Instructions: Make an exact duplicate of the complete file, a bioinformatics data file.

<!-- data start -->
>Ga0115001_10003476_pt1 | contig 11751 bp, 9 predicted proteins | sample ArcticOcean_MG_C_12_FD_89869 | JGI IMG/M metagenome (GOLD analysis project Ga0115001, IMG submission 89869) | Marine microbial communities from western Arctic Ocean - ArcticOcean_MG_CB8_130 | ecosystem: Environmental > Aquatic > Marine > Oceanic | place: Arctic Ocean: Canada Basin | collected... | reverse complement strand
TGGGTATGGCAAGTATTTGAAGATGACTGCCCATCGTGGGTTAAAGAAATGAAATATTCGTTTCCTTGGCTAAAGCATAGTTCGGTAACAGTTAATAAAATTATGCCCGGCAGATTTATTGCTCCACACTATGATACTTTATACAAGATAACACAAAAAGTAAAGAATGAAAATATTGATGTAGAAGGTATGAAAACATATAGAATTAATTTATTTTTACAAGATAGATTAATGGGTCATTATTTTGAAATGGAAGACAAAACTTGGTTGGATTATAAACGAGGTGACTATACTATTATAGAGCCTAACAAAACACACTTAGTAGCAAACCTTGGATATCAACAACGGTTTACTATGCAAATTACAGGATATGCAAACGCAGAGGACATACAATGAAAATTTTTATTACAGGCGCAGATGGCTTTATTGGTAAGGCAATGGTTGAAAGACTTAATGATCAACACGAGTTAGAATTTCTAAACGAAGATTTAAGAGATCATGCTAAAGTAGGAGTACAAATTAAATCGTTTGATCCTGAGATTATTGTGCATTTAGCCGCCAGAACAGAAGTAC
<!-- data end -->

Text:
>Ga0115001_10003476_pt1 | contig 11751 bp, 9 predicted proteins | sample ArcticOcean_MG_C_12_FD_89869 | JGI IMG/M metagenome (GOLD analysis project Ga0115001, IMG submission 89869) | Marine microbial communities from western Arctic Ocean - ArcticOcean_MG_CB8_130 | ecosystem: Environmental > Aquatic > Marine > Oceanic | place: Arctic Ocean: Canada Basin | collected... | reverse complement strand
TGGGTATGGCAAGTATTTGAAGATGACTGCCCATCGTGGGTTAAAGAAATGAAATATTCGTTTCCTTGGCTAAAGCATAGTTCGGTAACAGTTAATAAAATTATGCCCGGCAGATTTATTGCTCCACACTATGATACTTTATACAAGATAACACAAAAAGTAAAGAATGAAAATATTGATGTAGAAGGTATGAAAACATATAGAATTAATTTATTTTTACAAGATAGATTAATGGGTCATTATTTTGAAATGGAAGACAAAACTTGGTTGGATTATAAACGAGGTGACTATACTATTATAGAGCCTAACAAAACACACTTAGTAGCAAACCTTGGATATCAACAACGGTTTACTATGCAAATTACAGGATATGCAAACGCAGAGGACATACAATGAAAATTTTTATTACAGGCGCAGATGGCTTTATTGGTAAGGCAATGGTTGAAAGACTTAATGATCAACACGAGTTAGAATTTCTAAACGAAGATTTAAGAGATCATGCTAAAGTAGGAGTACAAATTAAATCGTTTGATCCTGAGATTATTGTGCATTTAGCCGCCAGAACAGAAGTAC